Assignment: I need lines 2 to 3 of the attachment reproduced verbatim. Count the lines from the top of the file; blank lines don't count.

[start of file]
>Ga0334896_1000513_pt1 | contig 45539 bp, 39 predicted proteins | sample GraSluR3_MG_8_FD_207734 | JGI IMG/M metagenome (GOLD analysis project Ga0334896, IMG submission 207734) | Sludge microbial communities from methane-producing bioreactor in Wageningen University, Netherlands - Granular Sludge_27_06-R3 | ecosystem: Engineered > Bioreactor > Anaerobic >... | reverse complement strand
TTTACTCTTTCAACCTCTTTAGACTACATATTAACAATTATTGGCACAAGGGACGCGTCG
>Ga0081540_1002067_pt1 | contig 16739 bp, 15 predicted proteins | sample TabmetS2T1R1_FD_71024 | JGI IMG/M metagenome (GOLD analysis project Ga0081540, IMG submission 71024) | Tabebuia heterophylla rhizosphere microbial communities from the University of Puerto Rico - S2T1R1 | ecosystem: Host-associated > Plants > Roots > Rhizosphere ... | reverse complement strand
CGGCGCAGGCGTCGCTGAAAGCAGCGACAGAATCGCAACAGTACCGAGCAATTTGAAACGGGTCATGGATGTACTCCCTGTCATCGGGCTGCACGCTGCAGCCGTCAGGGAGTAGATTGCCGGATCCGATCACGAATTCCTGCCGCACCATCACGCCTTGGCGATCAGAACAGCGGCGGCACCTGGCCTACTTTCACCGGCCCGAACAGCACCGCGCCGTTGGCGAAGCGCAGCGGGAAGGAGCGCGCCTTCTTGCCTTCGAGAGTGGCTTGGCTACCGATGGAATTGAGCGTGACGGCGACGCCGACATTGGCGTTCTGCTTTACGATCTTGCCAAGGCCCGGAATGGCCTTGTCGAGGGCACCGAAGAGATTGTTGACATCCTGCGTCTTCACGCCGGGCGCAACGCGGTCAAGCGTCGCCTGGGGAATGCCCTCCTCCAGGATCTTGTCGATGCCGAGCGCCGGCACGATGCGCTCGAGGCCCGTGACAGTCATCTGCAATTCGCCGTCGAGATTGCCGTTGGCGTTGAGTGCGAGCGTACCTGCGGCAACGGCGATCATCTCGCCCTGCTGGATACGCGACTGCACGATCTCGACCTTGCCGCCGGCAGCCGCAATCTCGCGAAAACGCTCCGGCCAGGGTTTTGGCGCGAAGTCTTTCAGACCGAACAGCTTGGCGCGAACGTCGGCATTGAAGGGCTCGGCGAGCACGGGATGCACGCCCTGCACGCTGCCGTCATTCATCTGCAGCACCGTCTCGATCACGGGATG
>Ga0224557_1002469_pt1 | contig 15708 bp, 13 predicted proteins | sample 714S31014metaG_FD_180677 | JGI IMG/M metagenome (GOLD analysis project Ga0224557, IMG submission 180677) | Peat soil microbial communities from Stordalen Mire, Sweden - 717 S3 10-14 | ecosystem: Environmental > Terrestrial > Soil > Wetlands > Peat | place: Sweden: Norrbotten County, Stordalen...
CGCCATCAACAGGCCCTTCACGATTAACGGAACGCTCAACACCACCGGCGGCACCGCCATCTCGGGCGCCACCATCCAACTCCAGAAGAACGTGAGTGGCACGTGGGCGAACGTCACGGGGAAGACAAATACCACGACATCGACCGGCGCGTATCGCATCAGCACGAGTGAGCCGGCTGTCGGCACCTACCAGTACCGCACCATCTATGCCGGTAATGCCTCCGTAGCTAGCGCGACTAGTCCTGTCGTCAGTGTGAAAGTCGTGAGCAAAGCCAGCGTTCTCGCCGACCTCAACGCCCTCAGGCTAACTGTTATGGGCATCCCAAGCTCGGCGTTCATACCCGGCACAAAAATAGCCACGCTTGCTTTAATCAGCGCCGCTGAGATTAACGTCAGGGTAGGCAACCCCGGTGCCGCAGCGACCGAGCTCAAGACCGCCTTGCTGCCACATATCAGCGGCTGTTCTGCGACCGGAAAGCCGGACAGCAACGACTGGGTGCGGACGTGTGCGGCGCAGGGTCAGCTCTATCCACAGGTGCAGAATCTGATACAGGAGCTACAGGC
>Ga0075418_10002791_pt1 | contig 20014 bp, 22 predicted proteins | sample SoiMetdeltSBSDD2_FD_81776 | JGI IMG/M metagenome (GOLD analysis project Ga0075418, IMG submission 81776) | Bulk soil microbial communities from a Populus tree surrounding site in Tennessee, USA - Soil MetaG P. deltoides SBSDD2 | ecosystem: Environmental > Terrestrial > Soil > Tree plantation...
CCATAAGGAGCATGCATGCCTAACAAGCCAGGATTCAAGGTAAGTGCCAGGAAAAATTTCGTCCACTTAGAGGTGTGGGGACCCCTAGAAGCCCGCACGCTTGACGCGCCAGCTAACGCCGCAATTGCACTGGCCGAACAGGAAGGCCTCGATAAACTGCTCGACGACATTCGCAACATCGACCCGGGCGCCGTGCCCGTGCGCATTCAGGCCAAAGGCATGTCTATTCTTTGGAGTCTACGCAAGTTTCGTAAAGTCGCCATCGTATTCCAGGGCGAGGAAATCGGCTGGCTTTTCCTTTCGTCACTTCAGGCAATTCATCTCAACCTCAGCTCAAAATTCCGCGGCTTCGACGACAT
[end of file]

TTTACTCTTTCAACCTCTTTAGACTACATATTAACAATTATTGGCACAAGGGACGCGTCG
>Ga0081540_1002067_pt1 | contig 16739 bp, 15 predicted proteins | sample TabmetS2T1R1_FD_71024 | JGI IMG/M metagenome (GOLD analysis project Ga0081540, IMG submission 71024) | Tabebuia heterophylla rhizosphere microbial communities from the University of Puerto Rico - S2T1R1 | ecosystem: Host-associated > Plants > Roots > Rhizosphere ... | reverse complement strand